1960 4¢ Water Conservation
Issue Date: April 18, 1960
City: Washington, D.C.
Printed By: Bureau of Engraving and Printing
Printing Method: Giori Press
Color: Dark blue, brown orange, and green
U.S. #1150’s design illustrates the interdependence between water sources and water uses. The stamp was issued to call attention to the importance of water conservation throughout America. Part of the stamp’s design pictures a drop of water falling from a leaf into a pool of water, to highlight the importance of vital water sources. U.S. #1150 also shows both a town and farm, to symbolize their dependence on water.
This stamp was issued in conjunction with the seventh meeting of the Watershed Congress. The Watershed Congress was formed in 1951, and was eventually succeeded by the National Watershed Coalition (NWC) in 1989.
Famous explorer/geologist John Wesley Powell defined “watershed” as, “that area of land…within which all living things are…linked by their common water course, and where, as humans settled, simple logic demanded that they become part of a community.”
Birth Of John Wesley Powell
Soldier, geologist, and explorer John Wesley Powell was born on March 24, 1834, in Mount Morris, New York.
When he was a child, Powell’s family moved to Ohio before settling in Illinois. In his teens and early 20s Powell explored the Mississippi River Valley and walked across Wisconsin for four months. Powell attended college for several years, while also teaching, but didn’t earn his degree. By 1860, he realized that America was destined for war and began studying military science and engineering.
Powell supported the Union and opposed slavery, so he joined the Union Army in the 20th Illinois Infantry. He was elected sergeant major of his regiment and was promoted to second lieutenant. During the war, he served as a mapmaker and military engineer.
While stationed in Missouri, Powell formed an artillery company and became captain. In the Battle of Shiloh, he was hit by enemy fire and lost his right arm. In spite of his injury, Powell returned to the army and participated in the siege of Vicksburg and the Atlanta Campaign. He always had an interest in geology and was known to study rocks in the trenches.
After the war, Powell became a professor of geology at a university in Illinois. He helped the institution expand their natural history museum. They offered him a permanent position, but he was anxious to explore the American West.
By 1868, Powell had studied countless reports and spoke with Indians, hunters, and mountain men, that all convinced him that exploring the Colorado River on small boats would be possible. He petitioned the War Department and the Smithsonian Institution for assistance and they provided him with scientific instruments to collect samples and further study the area. In time, Powell acquired four boats and gathered enough supplies and food to last him and his crew of nine for six to nine months.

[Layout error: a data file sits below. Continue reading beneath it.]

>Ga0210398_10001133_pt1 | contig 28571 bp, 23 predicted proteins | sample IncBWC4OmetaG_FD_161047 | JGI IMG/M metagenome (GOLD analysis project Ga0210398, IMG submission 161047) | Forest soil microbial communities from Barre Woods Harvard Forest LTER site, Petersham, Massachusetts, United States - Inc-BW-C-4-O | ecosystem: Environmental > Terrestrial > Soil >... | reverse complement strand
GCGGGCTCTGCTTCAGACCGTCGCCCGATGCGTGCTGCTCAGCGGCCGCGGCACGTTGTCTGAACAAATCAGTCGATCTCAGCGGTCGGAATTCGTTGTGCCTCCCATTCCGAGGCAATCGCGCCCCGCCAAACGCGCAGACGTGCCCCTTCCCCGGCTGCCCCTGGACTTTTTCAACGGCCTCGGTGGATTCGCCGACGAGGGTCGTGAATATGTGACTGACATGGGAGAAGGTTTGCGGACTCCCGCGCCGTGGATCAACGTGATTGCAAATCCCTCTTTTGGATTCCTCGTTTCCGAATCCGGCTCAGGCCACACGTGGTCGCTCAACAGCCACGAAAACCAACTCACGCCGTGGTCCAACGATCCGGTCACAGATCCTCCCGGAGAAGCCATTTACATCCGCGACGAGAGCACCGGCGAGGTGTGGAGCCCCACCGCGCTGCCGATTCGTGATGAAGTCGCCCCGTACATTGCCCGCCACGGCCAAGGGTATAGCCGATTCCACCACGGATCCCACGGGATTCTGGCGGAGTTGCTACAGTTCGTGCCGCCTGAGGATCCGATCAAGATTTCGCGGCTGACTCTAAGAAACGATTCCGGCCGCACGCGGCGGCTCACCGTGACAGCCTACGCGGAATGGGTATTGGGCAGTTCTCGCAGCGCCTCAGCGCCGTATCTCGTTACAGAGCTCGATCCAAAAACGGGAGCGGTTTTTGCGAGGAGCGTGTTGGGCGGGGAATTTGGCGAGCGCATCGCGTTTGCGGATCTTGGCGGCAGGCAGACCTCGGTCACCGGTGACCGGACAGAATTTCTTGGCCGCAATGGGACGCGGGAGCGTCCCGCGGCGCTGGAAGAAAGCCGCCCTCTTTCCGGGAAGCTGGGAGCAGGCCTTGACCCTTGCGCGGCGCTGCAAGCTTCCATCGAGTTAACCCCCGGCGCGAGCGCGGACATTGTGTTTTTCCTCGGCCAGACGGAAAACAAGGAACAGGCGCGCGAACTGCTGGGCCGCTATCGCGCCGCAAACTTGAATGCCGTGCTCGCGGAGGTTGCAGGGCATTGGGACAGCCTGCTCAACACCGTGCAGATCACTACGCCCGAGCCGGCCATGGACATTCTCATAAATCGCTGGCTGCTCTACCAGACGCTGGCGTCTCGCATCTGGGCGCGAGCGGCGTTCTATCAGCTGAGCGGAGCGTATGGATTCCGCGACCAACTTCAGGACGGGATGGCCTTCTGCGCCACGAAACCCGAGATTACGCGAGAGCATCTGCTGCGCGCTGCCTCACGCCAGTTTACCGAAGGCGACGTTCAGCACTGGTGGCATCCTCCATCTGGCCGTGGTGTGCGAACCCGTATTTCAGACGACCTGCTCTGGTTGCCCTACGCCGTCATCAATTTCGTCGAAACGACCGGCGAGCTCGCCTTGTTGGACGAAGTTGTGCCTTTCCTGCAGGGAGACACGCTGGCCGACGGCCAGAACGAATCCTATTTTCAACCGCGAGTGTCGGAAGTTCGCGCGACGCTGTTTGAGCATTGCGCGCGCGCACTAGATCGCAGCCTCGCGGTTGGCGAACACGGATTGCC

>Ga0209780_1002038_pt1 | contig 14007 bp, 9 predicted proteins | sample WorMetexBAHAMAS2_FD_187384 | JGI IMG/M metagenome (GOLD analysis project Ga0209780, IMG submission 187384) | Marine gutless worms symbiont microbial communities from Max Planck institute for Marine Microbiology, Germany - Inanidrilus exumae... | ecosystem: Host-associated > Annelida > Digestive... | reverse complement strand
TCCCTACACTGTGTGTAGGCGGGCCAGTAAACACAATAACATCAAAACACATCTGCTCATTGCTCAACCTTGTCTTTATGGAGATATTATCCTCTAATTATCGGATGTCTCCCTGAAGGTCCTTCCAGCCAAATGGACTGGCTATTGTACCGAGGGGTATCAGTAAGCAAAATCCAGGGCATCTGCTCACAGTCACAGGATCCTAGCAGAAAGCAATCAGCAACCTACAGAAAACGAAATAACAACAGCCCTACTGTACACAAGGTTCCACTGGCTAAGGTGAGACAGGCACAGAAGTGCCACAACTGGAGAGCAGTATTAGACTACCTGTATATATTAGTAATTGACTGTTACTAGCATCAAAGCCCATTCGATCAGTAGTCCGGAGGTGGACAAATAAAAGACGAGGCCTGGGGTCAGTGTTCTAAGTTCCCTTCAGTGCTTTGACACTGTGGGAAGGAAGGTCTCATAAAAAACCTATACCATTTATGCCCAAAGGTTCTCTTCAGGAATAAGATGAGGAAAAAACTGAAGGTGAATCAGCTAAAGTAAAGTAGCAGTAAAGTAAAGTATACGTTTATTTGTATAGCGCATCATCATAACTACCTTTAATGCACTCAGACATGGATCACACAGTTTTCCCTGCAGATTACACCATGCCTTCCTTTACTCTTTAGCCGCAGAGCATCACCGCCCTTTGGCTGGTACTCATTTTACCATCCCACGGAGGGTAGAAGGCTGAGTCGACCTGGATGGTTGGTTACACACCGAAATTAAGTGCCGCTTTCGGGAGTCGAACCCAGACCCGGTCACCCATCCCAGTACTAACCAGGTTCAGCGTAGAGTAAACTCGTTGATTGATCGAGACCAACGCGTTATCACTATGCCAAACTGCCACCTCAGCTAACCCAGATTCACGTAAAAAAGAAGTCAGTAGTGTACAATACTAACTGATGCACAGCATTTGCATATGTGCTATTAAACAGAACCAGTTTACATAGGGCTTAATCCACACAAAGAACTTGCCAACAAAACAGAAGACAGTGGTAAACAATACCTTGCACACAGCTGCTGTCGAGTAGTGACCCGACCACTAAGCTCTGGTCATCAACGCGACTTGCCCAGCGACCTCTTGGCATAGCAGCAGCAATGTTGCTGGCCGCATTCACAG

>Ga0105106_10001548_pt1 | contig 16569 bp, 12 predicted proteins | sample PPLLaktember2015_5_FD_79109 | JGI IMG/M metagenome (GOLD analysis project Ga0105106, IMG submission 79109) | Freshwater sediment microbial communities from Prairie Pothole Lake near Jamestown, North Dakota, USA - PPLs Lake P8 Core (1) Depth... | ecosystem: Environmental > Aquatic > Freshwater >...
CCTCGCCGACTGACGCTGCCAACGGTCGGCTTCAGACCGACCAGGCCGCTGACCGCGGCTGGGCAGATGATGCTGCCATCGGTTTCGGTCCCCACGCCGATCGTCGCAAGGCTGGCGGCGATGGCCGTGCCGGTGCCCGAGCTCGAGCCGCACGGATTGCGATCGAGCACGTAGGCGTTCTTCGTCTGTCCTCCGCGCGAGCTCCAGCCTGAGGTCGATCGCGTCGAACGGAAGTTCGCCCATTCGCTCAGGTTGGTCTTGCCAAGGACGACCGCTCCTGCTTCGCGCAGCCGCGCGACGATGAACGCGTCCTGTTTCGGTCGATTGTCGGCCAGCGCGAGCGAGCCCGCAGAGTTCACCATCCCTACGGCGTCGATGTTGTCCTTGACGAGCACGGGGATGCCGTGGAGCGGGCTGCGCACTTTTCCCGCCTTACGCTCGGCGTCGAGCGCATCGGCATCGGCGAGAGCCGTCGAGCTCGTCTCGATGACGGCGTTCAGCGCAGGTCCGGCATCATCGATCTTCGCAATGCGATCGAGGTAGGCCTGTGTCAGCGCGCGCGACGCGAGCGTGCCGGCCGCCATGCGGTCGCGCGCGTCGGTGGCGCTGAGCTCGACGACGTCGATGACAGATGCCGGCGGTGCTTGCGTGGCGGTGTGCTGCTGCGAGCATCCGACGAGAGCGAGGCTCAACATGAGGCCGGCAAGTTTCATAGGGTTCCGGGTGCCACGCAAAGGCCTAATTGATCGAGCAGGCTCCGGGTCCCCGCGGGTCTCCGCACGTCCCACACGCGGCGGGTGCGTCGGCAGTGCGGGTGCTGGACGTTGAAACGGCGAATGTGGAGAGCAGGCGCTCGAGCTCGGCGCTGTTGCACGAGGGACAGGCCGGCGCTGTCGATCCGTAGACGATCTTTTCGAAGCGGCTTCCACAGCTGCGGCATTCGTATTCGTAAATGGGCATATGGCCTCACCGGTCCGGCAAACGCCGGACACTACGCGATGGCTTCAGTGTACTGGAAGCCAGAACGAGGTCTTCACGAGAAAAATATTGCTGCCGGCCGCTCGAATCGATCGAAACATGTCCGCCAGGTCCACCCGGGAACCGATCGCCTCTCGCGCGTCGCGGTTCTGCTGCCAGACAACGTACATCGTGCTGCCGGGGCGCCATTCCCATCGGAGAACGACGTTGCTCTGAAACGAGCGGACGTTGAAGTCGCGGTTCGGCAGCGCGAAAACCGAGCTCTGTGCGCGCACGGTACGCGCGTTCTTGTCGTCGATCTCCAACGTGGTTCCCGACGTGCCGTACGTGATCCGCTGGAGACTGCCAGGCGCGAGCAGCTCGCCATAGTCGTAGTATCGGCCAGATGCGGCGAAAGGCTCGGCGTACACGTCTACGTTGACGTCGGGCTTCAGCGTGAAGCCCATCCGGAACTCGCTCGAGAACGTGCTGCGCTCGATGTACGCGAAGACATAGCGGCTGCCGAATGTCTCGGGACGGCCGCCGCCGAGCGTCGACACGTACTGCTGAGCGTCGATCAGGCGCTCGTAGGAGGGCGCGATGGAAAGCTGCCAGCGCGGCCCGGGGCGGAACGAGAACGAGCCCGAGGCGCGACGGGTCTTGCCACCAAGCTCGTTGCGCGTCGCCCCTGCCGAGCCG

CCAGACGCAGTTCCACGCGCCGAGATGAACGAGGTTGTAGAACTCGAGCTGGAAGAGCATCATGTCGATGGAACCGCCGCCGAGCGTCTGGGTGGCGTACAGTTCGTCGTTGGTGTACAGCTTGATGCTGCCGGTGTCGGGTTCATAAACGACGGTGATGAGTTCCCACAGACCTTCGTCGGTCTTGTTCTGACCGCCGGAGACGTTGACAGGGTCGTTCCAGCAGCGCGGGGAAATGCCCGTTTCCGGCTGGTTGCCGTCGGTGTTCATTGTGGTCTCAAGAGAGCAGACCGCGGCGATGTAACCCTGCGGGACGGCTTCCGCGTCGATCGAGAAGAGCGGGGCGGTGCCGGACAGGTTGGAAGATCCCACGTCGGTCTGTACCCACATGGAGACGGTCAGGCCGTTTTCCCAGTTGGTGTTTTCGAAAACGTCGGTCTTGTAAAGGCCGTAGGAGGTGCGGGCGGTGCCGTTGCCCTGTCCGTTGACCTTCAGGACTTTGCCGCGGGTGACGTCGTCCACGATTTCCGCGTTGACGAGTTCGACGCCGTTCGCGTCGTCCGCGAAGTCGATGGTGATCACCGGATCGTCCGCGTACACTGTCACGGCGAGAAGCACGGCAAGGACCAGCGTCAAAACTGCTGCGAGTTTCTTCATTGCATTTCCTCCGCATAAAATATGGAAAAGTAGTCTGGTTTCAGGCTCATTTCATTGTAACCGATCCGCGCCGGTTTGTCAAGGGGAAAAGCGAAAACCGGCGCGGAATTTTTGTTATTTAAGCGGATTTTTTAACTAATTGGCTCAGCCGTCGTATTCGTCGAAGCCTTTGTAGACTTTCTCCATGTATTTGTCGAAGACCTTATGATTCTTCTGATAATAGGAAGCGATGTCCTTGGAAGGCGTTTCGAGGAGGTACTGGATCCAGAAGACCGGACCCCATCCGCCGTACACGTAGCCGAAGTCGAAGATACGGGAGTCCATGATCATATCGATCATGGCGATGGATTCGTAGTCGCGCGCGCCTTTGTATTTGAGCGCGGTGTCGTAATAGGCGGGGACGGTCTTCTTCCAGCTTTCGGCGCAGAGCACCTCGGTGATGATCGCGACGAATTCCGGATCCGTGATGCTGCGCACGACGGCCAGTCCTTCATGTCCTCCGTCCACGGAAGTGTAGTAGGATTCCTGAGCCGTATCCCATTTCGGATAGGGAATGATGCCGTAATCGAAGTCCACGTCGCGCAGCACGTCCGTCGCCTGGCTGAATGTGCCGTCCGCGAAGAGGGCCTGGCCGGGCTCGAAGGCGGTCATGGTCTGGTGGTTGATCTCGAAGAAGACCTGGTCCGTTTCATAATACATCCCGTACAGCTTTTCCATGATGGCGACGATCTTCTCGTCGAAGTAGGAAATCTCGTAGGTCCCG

On May 24, 1869, Powell and his men began their journey in Wyoming’s Green River, while locals stood on the shore shouting and cheering, encouraging them though they expected to never see the men again. While making their way downstream, Powell accurately suggested that the river had existed long before the canyons and that it had cut through the rock as the plateau rose.
Along their journey, Powell and his party named many sites in the Grand Canyon, including Flaming Gorge, Canyon of Lodore, Whirlpool Canyon, Split Mountain, Dirty Devil stream, Bright Angel stream, Gray Canyon, and Marble Canyon. Three months into the expedition, the party reached their destination – the Virgin River. They had traveled 1,000 miles through uncharted canyons and Powell returned home a national hero.
Upon his return home to Illinois, Powell immediately began lecturing to raise money for a second trip. His first trip had been so successful, he had little trouble getting money from Congress. His 1871-72 expedition through the Grand Canyon was even more successful – producing the first accurate maps of the area, and over 100 photographs.
Powell went on to become director of the U.S. Geological Survey as well as the Bureau of Ethnology at the Smithsonian. He also published a book about his expeditions. Based on his trips, Powell submitted a report on the West, suggesting state boundaries and irrigation systems based on watershed areas, to prevent disagreements among the states. He also had suggestions for conservation that railroad companies didn’t agree with. In the end Congress supported the agricultural use of the land based on the belief that “rain follows the plow.” However, Powell was correct and his fears would later prove true in the Dust Bowl of the 1920s and 30s.
Powell died on September 23, 1902, at his summer home in Haven, Maine. As a Civil war veteran, he was buried in Arlington Cemetery.
Click here for photos from Powell’s expeditions.